The Altoona Area School Board discussed the beginnings of the district’s 2022-23 budget proposal, including the possibility of a tax increase, Tuesday night.
Board members met as a full committee and attended a presentation on budget preparation.
At a January meeting, the council passed a resolution not to exceed the Act 1 index — the maximum rate at which a district can raise taxes without ballot action — so Tuesday’s presentation showed the amount of income generated up to the limit of the index.
According to charts shared at the meeting, an increase to 6.5094 mills – the maximum mileage allowed under Law 1 – would net an additional $941,634 in the new budget year. Households with a taxable value of $100,000 would experience a property tax increase of $30.41 per year.
Superintendent Charles Prijatelj said the council had not raised taxes in three years, largely due to the COVID-19 pandemic and the struggling economy of the past two years.
“Last year, we didn’t feel like the economy was stable. Now we see some solidity,” says Prijatelj. “Whether the board doesn’t increase, a small increase, or goes to the maximum of the Act 1 index, the reality is that we have to educate the children.”
There was little discussion around the tables on the initial proposal, but there were some early challenges as to the size of the potential increase.
“It seems like every time we go to these meetings everyone says ‘index’ or ‘referendum’,” said board member Eric Haugh. “Why? Why don’t we try to find something we can all agree on, which is a small tax increase for the community?”
Haugh said there should be a less drastic way to balance the budget.
“By increasing the index every year – in four years we will have increased personal taxes by 26% with compounding”, Hugh said.
Prijatelj countered, saying the current deficit in the district is largely due to the “Exponential growth in costs” and the Board’s inaction to address this deficit since 2007.
“If we lose $5 million because we’re not doing anything to close the gap, then we’re looking at a situation in the not-too-distant future where we now have an $8 million deficit,” says Prijatelj.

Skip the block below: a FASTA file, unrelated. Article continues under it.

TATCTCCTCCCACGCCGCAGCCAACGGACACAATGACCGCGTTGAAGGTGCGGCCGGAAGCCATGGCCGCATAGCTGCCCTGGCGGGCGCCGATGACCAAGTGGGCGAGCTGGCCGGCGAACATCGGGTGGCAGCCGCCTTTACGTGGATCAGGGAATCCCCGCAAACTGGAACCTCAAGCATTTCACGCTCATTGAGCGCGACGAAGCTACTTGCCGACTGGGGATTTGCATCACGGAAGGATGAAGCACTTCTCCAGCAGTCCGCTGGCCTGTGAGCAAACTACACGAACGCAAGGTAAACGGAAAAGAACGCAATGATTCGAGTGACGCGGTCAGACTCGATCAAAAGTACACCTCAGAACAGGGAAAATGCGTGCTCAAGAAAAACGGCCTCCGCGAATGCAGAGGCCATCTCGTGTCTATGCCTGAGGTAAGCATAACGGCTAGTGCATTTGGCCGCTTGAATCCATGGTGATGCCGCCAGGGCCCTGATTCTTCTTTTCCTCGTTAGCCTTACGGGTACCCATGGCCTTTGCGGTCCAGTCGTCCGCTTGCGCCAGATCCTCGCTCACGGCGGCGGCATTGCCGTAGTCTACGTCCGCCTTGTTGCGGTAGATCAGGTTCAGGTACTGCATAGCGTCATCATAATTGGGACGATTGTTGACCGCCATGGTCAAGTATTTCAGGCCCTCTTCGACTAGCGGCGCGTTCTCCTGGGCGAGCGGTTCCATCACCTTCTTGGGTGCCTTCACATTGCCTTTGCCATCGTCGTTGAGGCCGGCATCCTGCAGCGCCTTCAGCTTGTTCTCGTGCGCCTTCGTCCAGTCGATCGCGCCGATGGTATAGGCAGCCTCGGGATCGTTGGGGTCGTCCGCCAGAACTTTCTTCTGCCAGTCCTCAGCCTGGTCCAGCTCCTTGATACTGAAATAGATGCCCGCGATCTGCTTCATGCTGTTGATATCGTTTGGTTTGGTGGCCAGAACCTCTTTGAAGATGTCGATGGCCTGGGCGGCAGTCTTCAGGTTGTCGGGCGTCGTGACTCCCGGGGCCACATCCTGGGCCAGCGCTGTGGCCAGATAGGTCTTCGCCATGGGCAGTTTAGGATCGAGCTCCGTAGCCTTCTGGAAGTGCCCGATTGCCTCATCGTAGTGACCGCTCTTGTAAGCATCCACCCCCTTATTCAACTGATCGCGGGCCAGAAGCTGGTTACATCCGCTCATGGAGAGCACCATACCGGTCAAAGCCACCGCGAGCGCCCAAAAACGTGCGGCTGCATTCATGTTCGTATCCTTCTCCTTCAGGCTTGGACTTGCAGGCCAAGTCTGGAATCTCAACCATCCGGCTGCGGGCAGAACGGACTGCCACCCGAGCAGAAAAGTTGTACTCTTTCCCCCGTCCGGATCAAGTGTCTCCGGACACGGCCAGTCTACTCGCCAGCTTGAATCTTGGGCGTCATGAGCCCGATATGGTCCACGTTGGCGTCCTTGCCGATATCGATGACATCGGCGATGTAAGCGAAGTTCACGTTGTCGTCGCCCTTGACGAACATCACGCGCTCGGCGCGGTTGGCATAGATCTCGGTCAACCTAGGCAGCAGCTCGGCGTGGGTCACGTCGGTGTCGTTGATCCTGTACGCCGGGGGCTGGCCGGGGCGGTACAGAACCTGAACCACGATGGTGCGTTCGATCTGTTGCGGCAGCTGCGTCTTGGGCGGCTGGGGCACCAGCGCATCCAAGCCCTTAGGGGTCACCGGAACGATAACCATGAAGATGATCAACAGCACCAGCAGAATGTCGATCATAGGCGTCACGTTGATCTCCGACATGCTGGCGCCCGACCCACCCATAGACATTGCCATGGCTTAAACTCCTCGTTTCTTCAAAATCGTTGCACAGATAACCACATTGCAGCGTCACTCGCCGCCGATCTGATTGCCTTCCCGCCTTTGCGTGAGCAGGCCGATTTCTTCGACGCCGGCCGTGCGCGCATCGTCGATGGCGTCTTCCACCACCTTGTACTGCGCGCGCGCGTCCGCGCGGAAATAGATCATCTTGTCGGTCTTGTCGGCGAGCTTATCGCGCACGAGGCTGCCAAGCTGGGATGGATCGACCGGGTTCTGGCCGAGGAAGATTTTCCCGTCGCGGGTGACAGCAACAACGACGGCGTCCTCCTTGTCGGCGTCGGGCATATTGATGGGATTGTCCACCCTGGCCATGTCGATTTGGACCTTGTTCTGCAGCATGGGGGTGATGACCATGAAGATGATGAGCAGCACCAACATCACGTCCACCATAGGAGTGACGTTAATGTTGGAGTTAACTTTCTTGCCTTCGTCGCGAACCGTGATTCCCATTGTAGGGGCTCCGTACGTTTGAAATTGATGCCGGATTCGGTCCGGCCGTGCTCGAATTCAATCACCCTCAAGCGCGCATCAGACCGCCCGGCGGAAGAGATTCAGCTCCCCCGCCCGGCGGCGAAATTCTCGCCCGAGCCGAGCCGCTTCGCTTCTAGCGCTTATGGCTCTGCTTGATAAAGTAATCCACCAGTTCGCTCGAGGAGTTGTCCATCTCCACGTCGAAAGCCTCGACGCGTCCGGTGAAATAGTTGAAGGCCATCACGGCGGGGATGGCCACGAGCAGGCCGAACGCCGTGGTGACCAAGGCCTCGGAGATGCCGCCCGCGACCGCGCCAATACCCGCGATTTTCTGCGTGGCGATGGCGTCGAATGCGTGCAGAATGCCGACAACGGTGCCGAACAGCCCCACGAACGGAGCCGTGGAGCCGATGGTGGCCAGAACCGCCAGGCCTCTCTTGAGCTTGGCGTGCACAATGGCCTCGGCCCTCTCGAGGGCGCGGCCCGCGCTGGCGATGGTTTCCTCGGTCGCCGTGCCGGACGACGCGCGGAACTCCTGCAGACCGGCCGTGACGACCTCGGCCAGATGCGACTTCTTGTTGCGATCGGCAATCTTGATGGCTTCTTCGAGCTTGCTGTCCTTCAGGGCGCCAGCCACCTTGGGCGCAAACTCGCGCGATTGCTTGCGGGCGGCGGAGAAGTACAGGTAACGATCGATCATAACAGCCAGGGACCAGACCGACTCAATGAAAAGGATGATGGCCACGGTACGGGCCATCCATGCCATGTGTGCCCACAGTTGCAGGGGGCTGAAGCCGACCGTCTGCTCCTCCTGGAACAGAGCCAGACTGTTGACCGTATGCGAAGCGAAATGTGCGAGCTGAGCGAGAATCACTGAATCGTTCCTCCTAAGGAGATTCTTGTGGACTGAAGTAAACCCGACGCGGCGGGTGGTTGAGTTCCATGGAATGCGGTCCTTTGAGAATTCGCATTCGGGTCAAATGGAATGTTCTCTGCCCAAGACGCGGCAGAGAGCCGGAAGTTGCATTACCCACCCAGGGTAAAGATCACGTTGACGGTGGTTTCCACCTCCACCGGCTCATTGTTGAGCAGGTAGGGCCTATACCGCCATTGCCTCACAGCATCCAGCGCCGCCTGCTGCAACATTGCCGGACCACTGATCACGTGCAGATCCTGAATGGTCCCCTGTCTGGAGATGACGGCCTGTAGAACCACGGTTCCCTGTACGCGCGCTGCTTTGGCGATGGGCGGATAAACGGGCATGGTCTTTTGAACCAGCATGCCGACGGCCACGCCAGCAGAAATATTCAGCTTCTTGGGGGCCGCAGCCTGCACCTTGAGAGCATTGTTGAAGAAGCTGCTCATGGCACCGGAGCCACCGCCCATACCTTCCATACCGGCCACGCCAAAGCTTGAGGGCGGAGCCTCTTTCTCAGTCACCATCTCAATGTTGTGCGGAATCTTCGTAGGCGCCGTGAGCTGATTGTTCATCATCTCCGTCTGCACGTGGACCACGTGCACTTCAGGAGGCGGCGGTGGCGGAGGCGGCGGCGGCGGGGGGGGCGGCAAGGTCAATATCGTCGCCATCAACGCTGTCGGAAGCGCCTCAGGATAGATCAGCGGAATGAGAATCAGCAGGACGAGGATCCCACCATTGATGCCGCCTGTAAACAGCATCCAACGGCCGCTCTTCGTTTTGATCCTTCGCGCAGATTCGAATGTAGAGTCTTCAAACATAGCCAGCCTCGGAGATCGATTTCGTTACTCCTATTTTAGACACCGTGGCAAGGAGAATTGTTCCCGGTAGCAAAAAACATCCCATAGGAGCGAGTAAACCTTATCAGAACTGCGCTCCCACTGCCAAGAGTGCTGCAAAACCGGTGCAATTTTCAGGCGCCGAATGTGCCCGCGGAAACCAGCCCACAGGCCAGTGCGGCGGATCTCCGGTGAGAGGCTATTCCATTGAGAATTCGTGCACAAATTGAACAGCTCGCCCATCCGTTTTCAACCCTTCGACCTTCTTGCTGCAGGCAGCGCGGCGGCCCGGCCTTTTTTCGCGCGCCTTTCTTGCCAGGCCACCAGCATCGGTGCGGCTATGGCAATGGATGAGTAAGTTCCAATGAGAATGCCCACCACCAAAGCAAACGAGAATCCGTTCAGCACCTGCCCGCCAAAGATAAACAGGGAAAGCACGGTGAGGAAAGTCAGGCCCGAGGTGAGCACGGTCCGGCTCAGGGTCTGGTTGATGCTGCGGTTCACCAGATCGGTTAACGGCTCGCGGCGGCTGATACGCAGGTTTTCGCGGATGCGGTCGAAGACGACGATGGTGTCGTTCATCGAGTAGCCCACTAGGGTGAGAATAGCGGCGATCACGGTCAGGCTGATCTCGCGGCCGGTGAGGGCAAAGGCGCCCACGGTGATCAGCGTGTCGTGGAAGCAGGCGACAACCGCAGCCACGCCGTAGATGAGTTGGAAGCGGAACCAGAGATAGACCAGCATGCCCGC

If the board doesn’t quickly balance the budget, Prijatelj said salary increases, the possible end of temporary COVID-19 funds and rising special education costs will lead to curtailing of programs and staffing shortages. .
“We can’t just send 1,000 children home,” says Prijatelj. “We can’t just say, ‘We’re not going to educate you because we can’t afford it.'”
Prior to the 2020-21 budget year, the council had increased taxes gradually and property revenues had steadily increased. After three years of no tax hikes, revenues have now started to fall, leaving the district in an even bigger hole.
Prijatelj said the district intends to extend federal COVID-19 funds to the 2023-24 budget year, and once that funding runs out, the deficit will grow again without raising taxes to limit the damage.
The budget will now be discussed in meetings with district directors and principals until the board receives the draft budget at its April meeting.
The board also discussed the possibility of future staffing shortages and the difficulty of attracting new teachers.
“Anyone who doesn’t see a teacher shortage on the near horizon isn’t reading the right articles,” said board chairman Frank Meloy. “So we better prepare for it.”
According to Assistant Superintendent Brad Hatch, the district still has two openings, despite eager recruiting attempts.
Prijatelj said the difficulty stems largely from declining enrollment and graduation rates at universities in the state of Pennsylvania’s higher education system, which means new teachers know how coveted they are. .
“We need to understand that this is no longer a buyer’s market; it’s a seller’s market,” says Prijatelj.
Mirror Staff Writer Nate Powles is at 814-946-7466.